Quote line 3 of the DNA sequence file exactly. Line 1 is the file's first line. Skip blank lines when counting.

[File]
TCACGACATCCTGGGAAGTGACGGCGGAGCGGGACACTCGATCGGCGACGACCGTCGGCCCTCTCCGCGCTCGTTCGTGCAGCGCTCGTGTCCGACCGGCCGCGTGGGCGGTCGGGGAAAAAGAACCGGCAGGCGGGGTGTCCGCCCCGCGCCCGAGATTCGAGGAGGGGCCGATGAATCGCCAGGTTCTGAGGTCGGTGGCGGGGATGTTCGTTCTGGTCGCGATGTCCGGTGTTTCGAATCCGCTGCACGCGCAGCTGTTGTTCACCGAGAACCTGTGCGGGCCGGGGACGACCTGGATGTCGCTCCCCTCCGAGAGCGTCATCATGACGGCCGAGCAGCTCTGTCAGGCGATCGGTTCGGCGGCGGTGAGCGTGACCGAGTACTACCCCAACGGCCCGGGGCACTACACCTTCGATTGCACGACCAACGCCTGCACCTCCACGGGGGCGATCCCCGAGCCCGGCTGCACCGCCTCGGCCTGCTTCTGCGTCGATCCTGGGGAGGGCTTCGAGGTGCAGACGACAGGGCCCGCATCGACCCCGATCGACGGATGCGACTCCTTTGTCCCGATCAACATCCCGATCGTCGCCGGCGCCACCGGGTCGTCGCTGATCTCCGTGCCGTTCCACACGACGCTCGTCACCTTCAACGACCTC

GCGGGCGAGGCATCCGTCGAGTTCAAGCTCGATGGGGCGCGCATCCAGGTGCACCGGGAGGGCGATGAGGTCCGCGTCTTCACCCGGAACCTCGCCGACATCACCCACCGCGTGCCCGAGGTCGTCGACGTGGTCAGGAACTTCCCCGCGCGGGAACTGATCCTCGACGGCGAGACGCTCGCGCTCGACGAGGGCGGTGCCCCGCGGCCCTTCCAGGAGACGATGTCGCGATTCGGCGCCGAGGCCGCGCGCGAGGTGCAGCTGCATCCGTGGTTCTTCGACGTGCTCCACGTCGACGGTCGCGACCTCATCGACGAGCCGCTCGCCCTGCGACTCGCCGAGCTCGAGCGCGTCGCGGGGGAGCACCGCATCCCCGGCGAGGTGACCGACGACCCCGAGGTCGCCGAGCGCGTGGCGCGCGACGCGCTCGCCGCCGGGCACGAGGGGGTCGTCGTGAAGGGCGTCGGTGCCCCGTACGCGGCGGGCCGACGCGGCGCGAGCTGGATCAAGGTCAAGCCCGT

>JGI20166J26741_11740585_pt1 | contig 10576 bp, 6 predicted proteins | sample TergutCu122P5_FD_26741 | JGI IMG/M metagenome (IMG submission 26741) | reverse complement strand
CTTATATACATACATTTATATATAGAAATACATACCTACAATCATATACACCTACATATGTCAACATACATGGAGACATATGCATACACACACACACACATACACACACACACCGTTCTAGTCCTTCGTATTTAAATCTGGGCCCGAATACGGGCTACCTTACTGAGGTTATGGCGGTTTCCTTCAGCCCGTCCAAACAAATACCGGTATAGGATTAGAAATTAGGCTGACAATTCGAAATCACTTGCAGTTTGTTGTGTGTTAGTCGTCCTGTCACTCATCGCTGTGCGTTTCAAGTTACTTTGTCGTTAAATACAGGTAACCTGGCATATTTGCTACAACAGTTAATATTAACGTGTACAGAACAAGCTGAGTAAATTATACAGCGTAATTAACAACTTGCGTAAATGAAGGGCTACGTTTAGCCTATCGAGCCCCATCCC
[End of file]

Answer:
>JGI20166J26741_11740585_pt1 | contig 10576 bp, 6 predicted proteins | sample TergutCu122P5_FD_26741 | JGI IMG/M metagenome (IMG submission 26741) | reverse complement strand